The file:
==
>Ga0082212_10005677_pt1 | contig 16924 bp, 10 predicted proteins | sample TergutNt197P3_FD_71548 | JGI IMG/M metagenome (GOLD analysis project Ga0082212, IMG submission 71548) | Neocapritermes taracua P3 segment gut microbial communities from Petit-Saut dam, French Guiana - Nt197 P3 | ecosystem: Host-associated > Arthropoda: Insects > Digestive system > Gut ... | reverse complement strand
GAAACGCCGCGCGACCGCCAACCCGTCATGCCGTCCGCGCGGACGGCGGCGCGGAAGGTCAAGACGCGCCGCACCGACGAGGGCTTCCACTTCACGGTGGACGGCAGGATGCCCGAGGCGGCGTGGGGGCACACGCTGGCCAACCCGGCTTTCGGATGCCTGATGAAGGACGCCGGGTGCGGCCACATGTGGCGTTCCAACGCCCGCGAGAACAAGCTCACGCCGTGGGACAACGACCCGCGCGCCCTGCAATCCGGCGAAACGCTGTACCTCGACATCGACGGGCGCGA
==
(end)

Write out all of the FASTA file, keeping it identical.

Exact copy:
>Ga0082212_10005677_pt1 | contig 16924 bp, 10 predicted proteins | sample TergutNt197P3_FD_71548 | JGI IMG/M metagenome (GOLD analysis project Ga0082212, IMG submission 71548) | Neocapritermes taracua P3 segment gut microbial communities from Petit-Saut dam, French Guiana - Nt197 P3 | ecosystem: Host-associated > Arthropoda: Insects > Digestive system > Gut ... | reverse complement strand
GAAACGCCGCGCGACCGCCAACCCGTCATGCCGTCCGCGCGGACGGCGGCGCGGAAGGTCAAGACGCGCCGCACCGACGAGGGCTTCCACTTCACGGTGGACGGCAGGATGCCCGAGGCGGCGTGGGGGCACACGCTGGCCAACCCGGCTTTCGGATGCCTGATGAAGGACGCCGGGTGCGGCCACATGTGGCGTTCCAACGCCCGCGAGAACAAGCTCACGCCGTGGGACAACGACCCGCGCGCCCTGCAATCCGGCGAAACGCTGTACCTCGACATCGACGGGCGCGA